Diastasus Rectus Abdominus (DRA)

Diastasis Rectus Abdominus (DRA)/Abdominal Separation

Diastasus Rectus Abdominus Victoria BC Abdominal separation or diastasis rectus abdominus (DRA) is the widening of the gap of the linea alba (the connective tissue) between the right and left rectus abdominus. DRA is a very common condition that many women don’t even know they have. It is not often brought up in prenatal education and is often missed in many pre or postpartum exercises classes. Some research states that 100% of women in pregnancy have some degree of separation1 (think about it – something has to give!). Another body of research reported that 36% of women continue to have a separation at 5-7 weeks post-delivery2. Research also shows that left untreated, the gap at 8-weeks remains unchanged at 1-year postpartum3.

It has also been shown that 66% of women with DRA also have some level of pelvic floor dysfunction4 (e.g. bladder or bowel control problems and/or pelvic organ prolapse). Improper training in attempt to correct the DRA can worsen the pelvic floor dysfunction, not to mention worsen the existing separation. I have seen men who have given themselves a diastasis with inappropriate abdominal training!

Diastasus-Rectus-Abdominus-Victoria-BCEven if women or men know they have a DRA, advice on how to resolve the separation varies dramatically. Promises of closing the gap and resolving the diastasis are often given. Unfortunately, these promises rarely deliver – there is often a degree of irreversible connective tissue stretch that does not completely recover. Abdominoplasty, or a Tummy Tuck, is a surgical procedure that closes the connective tissue component of DRA completely. This procedure is major surgery, and is not covered by basic health care. Does that mean that you cannot reduce the gap between the recti with exercise? No, often you can with proper training. You can also improve the tensile strength of this connective tissue, and the tone and strength of the deep abdominals (transversus abdominus). This improves the support and appearance of your abdominal wall as well as provide stability for your back and pelvis.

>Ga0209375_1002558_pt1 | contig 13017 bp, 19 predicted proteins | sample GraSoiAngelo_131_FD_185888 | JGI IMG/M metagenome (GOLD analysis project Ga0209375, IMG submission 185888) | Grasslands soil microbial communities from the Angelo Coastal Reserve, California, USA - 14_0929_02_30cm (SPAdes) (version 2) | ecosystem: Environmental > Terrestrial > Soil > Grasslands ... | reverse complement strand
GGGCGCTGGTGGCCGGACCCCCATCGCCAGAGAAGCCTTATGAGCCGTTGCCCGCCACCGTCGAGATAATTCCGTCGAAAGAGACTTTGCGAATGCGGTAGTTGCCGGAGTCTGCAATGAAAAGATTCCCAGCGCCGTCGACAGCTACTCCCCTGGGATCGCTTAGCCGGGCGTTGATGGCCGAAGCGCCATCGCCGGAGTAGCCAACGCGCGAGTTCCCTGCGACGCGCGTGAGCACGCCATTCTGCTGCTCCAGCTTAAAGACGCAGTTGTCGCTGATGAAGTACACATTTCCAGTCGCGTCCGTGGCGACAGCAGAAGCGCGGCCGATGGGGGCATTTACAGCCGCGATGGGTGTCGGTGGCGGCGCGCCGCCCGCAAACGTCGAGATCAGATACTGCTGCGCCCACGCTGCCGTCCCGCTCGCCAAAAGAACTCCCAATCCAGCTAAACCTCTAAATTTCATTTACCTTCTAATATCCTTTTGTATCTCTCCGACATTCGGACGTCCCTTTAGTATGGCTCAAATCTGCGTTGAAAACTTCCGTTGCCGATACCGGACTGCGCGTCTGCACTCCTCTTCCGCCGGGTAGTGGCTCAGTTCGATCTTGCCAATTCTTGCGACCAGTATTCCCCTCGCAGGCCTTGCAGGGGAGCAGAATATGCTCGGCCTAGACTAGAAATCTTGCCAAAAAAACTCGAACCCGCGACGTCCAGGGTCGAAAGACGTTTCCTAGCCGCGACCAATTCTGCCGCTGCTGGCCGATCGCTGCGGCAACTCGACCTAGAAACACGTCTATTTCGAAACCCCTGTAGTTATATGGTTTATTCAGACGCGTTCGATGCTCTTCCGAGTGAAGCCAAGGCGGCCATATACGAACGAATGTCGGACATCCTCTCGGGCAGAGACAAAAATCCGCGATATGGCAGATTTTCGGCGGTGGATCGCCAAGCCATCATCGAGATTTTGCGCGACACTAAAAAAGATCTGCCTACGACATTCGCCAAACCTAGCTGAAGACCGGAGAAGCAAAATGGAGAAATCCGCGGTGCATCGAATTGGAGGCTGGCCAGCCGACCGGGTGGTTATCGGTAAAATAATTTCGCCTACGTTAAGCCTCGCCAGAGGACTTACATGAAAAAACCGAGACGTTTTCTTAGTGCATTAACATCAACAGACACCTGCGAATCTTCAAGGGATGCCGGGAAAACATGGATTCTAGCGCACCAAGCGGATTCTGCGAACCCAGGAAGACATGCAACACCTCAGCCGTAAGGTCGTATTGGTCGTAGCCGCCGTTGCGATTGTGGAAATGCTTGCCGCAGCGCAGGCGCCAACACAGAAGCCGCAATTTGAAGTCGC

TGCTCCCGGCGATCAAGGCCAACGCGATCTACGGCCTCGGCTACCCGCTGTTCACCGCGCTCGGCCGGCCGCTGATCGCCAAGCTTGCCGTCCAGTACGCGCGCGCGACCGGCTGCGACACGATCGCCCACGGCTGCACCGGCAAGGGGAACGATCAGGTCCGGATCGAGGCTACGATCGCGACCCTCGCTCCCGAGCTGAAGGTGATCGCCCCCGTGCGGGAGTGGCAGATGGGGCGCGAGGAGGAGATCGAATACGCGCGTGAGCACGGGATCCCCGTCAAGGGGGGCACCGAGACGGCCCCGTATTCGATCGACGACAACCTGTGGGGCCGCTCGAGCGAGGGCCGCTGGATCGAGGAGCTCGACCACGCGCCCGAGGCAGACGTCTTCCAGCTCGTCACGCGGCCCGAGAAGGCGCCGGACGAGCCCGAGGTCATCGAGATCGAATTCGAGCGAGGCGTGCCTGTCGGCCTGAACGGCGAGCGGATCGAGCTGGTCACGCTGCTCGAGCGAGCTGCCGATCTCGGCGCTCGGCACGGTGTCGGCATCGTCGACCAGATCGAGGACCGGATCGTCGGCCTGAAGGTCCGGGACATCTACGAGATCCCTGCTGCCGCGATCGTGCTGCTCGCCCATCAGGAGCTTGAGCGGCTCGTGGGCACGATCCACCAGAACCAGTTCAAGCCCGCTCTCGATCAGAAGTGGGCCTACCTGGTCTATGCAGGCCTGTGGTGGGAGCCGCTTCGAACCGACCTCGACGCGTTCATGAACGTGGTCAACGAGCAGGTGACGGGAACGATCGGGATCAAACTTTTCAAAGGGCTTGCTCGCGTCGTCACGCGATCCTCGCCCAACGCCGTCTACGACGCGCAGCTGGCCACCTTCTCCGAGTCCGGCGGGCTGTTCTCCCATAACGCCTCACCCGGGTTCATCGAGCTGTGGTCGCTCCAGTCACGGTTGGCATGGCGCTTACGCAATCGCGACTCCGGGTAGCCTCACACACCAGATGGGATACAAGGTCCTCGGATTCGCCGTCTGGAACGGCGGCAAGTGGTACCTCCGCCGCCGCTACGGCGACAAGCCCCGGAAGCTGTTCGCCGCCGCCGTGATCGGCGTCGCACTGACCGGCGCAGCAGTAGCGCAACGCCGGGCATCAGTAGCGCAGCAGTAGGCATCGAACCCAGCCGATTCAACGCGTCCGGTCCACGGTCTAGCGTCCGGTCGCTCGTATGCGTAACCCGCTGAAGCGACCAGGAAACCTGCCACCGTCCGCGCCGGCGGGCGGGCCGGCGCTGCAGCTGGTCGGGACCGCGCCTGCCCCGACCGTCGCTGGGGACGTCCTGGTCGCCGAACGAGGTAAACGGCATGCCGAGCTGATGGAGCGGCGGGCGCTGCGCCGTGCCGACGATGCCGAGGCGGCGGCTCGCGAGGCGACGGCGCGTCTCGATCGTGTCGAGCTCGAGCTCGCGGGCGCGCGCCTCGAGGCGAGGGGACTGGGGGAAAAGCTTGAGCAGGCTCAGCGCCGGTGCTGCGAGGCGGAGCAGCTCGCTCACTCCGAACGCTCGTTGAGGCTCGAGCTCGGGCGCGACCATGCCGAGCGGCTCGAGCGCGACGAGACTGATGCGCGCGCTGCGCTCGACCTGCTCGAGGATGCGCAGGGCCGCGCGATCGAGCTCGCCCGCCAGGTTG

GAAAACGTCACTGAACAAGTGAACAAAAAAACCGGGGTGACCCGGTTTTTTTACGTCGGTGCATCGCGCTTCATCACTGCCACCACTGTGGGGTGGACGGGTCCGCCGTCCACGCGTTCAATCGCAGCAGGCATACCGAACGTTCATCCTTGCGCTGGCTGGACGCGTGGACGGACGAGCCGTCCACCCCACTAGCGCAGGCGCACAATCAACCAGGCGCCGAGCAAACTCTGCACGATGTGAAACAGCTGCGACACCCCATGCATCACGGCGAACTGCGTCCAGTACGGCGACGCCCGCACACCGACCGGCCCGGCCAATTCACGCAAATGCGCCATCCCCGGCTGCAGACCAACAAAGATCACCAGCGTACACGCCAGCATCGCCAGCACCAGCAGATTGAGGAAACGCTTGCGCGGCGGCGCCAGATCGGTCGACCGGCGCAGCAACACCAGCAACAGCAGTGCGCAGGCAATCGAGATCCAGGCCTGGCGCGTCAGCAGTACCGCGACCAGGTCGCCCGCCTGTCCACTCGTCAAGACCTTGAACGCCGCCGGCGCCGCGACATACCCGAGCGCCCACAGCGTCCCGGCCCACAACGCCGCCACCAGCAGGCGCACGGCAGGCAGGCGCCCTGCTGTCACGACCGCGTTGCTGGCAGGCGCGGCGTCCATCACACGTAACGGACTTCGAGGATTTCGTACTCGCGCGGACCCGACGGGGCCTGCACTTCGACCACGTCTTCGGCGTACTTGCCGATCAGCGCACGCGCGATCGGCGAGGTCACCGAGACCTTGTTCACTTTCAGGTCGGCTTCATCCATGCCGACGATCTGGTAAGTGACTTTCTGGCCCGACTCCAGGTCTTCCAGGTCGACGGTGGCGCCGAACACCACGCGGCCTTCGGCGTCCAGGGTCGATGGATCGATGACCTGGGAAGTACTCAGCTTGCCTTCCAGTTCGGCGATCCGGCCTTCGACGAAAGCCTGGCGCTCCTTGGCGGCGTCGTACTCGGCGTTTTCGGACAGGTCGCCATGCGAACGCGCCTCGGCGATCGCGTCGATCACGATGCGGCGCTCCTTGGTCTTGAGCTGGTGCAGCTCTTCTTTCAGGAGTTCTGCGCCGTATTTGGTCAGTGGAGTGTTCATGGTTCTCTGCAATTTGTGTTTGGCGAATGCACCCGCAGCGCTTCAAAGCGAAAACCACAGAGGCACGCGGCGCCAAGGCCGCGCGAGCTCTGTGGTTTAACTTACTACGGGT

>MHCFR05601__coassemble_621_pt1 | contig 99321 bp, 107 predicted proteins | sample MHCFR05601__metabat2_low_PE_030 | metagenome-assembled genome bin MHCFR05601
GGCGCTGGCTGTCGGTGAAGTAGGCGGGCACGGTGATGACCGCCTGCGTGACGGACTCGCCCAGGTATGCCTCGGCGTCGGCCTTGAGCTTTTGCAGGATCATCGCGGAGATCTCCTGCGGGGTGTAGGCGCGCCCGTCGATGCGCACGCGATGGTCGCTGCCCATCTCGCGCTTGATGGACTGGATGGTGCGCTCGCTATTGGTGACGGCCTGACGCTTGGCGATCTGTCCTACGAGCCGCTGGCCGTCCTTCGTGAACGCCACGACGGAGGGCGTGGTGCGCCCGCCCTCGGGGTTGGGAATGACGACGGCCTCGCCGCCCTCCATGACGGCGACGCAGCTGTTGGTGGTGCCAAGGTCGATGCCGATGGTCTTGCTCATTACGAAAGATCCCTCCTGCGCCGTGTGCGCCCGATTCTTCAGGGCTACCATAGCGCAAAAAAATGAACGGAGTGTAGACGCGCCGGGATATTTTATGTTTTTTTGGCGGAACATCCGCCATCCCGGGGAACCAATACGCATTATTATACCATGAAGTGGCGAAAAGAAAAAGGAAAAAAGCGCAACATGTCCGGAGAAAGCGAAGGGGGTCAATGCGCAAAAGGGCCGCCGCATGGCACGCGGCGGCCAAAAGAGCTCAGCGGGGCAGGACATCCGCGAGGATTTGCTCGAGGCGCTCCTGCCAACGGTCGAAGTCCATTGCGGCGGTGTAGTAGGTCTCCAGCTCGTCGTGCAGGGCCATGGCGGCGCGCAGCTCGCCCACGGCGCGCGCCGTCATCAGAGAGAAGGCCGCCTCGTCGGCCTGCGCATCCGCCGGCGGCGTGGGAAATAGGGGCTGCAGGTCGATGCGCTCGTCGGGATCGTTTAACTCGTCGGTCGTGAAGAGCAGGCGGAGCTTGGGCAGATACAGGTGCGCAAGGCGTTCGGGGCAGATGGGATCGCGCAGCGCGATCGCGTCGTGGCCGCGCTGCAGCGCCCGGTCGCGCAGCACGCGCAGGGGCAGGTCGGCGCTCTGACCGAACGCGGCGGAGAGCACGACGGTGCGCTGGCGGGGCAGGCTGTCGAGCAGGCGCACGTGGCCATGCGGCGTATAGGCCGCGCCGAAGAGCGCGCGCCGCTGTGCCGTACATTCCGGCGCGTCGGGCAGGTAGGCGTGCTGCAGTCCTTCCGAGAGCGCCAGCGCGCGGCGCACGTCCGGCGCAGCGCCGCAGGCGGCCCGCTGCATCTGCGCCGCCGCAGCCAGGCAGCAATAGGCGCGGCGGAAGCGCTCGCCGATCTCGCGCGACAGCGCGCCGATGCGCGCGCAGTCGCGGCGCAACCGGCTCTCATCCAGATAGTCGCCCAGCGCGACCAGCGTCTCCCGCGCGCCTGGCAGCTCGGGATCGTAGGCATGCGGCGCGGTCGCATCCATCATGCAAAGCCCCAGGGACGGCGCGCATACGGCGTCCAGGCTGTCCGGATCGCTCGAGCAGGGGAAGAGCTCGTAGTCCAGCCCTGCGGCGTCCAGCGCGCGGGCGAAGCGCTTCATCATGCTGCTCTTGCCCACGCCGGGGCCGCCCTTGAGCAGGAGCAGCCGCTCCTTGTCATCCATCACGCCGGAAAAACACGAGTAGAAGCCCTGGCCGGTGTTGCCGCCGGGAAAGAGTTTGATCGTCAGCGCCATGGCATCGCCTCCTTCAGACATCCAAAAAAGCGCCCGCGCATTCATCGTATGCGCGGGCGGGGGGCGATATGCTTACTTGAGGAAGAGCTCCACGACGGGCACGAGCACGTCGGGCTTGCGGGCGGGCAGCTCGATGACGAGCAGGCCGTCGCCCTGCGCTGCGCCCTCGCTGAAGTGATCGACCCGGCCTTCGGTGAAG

There is often an emotional component to the DRA for the postpartum mother. With more slack to the abdominal wall, the abdominal organs are not held in as well and protrude outwards when sitting or standing. This tends to get worse as the day progresses and the deep abdominals fatigue. A woman with DRA is often asked if she is pregnant, and this can be understandably upsetting to her. Expectations of our society to rebound right back to the pre-pregnancy state are everywhere – in the media as well as our own pre-conceived notions. Marketed programs for DRA promising to “close the gap” do not help the pressure either.

This video will show you how to check and measure for DRA. https://www.youtube.com/watch?v=PvybTZiLqRE

Proper training of the abdominals is necessary. There are many products and exercise regimens aimed at treating DRA on the market. But here is the thing: everyone’s body is different. The degree of the separation; the awareness and control of the deep abdominal muscles; the strength and endurance of the abdominal muscles; the existence of co-existing pelvic floor dysfunction – all of these is different from person to person. It is unrealistic to paint everyone with a DRA with the same brush. Treatment needs to be individualized.

I can show you how to find your deep abdominals (I promise, they are there!), and confirm this with Real-Time Ultrasound. I will also check to see if there is appropriate co-contraction of the deep abdominals with the pelvic floor, and vice versa. I will show you appropriate abdominal exercises, and show you a hard and fast rule to tell if an abdominal exercise is  safe for you.

Treatment of DRA can begin during pregnancy, or in the postpartum period. It can be helpful to learn how to control your deep abdominals properly in pregnancy to prevent worsening the DRA more than it needs to for the pregnancy itself. Proper training may also maintain or improve deep abdominal support for the pelvis and back during pregnancy.

References

1 Gilliard and Brown (1996), Diane Lee (2013)

2 Boissonnault & Blaschak (1988)

3 Coldron et al (2008)

4 Spitznagle et al (2007)